In COOKING WITH MASTER CHEFS, Julia Child visits sixteen nationally acclaimed master chefs in their own kitchens. Each chef demonstrates distinct techniques, regional recipes, and culinary tips which guide home cooks through their favorite recipes. Expertly preparing each dish and teaching with passion along the way, the master chefs offer the viewer a unique and inspirational learning experience.
Whether you’re cooking dinner for the family or hosting a party of eight, the most anti-climactic part of any culinary extravaganza is the clean-up at the end. But why wait? In professional kitchens most chefs enforce the “clean as you go” rule, which prevents unsightly messes from building to unmanageable levels and removes clutter, which can distract even the most efficient cooks as they chop, grill, and plate through the evening. Here are a few tricks that will help you avoid a midnight mess, as you maintain your workspace while you create your masterpiece.
- When slicing, peeling, or chopping, work from right to left or left to right, keeping your scraps on one side and finished pieces on the other. Scraps will end up all together, waiting to be tossed when you move on to your next task.
- If you have a garbage disposal, station your cutting board on the surface closest to the sink so that scraps can be easily pushed directly out of your way and into the drain. (Also, make sure to run the disposal frequently, to prevent clogging build-up.)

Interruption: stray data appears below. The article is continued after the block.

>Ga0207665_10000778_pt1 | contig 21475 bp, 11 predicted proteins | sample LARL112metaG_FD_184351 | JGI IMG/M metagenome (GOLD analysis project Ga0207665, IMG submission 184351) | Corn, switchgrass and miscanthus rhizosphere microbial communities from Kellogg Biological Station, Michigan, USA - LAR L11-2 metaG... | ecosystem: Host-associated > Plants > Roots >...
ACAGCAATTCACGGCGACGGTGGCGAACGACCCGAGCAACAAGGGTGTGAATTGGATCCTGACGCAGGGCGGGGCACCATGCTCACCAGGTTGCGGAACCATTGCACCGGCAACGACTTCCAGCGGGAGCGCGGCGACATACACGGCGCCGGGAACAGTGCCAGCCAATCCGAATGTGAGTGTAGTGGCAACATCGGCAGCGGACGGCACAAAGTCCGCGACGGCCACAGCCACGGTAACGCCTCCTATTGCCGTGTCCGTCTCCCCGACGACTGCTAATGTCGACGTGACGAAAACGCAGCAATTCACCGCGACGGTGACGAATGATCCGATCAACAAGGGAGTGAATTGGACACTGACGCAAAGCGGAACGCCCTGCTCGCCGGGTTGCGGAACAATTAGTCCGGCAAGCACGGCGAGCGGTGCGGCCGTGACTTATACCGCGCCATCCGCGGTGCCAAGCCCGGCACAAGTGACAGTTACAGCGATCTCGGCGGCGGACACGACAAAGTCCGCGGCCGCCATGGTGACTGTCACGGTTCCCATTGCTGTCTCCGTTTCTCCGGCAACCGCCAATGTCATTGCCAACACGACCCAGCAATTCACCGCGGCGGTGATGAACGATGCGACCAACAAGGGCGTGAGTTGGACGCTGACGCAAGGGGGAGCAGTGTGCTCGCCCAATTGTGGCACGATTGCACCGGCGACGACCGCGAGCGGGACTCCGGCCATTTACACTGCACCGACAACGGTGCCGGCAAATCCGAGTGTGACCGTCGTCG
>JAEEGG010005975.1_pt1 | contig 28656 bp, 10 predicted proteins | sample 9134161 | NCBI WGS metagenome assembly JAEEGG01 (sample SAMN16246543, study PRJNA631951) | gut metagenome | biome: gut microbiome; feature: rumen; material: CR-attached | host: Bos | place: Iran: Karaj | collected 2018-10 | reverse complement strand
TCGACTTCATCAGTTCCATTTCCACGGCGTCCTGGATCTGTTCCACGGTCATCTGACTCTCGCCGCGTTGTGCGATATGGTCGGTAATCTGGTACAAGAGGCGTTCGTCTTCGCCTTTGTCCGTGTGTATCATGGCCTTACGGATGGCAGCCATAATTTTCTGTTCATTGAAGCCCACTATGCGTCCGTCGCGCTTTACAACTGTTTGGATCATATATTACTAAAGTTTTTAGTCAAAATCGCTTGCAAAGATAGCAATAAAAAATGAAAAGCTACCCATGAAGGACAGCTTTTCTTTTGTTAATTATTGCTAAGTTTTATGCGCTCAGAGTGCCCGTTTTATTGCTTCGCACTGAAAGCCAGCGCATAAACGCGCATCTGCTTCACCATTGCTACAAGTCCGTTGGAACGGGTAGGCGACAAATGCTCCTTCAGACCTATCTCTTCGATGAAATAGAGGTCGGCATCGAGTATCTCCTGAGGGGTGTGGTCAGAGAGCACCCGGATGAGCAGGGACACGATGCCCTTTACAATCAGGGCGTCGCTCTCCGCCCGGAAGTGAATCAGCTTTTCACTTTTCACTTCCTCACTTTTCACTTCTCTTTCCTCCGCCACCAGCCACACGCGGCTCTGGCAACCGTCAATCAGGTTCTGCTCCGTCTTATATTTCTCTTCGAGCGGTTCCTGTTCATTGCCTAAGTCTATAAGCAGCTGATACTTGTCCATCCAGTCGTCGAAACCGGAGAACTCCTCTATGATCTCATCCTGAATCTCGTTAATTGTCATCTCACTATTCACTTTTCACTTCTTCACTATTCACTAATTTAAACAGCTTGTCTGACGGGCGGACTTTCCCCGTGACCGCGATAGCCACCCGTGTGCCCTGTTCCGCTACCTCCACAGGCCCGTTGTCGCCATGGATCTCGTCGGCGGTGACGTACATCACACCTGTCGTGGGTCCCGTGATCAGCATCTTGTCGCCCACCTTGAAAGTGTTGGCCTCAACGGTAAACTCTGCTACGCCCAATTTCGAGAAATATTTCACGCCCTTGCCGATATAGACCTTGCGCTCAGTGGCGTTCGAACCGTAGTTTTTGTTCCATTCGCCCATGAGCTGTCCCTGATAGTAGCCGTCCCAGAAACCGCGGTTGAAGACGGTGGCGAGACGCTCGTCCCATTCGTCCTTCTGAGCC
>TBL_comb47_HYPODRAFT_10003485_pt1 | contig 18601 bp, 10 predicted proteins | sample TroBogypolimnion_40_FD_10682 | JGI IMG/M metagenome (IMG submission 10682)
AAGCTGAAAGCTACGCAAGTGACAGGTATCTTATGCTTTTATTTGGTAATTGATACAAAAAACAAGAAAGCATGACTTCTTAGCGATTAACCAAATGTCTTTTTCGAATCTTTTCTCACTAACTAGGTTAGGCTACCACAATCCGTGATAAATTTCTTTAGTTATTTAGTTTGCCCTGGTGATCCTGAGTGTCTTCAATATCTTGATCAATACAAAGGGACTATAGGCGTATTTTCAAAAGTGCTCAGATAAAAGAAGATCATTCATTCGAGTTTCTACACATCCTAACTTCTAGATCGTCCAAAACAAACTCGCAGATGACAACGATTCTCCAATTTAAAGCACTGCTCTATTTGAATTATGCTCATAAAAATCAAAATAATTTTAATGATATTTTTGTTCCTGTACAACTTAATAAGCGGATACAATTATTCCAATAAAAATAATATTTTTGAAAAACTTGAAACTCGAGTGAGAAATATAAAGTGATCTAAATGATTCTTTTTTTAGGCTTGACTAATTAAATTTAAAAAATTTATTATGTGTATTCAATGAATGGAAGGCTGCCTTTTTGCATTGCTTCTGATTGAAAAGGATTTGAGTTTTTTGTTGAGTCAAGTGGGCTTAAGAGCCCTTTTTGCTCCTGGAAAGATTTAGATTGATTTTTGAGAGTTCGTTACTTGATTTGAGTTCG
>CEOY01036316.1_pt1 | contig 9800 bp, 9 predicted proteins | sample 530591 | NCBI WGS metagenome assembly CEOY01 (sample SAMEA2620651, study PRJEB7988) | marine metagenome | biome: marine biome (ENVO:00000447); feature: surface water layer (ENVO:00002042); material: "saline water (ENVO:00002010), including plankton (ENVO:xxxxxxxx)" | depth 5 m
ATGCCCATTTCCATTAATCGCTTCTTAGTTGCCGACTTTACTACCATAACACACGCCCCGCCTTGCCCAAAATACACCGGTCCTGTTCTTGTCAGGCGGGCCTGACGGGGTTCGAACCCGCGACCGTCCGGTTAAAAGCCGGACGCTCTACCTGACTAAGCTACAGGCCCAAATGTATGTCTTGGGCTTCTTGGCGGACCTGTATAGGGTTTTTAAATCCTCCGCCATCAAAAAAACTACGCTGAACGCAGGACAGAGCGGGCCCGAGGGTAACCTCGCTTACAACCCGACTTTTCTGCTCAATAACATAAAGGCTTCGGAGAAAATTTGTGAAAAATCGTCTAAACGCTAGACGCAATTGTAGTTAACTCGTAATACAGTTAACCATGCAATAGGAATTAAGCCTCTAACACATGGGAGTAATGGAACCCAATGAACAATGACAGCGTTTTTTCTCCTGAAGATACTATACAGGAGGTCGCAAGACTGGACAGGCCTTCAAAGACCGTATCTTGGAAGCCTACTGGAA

- It’s best to pack excess pre-prepped ingredients in airtight containers in the refrigerator, freezer, or pantry, removing unwanted clutter away from your countertops and into their proper storage areas.
- Leave a deep pot of simmering water on the stove and use it to rinse and sanitize utensils between tasks, rather than grabbing a new one out of the drawer each time.
- Keep a damp kitchen towel on hand by your cutting board and use it to wipe off sticky residue or spills as they occur.
- Fill a spray bottle with a water and bleach solution (about 1 tablespoon bleach to 16 oz. of water). Use on counter tops and cutting surfaces after you’ve handled poultry, meats or seafood and before beginning other tasks.
- Whenever possible, use one bowl to hold your prepped ingredients. For instance, if your recipe calls for diced zucchini and summer squash to be sautéed together for the same amount of time, hold onto the small pieces in one bowl to minimize washing.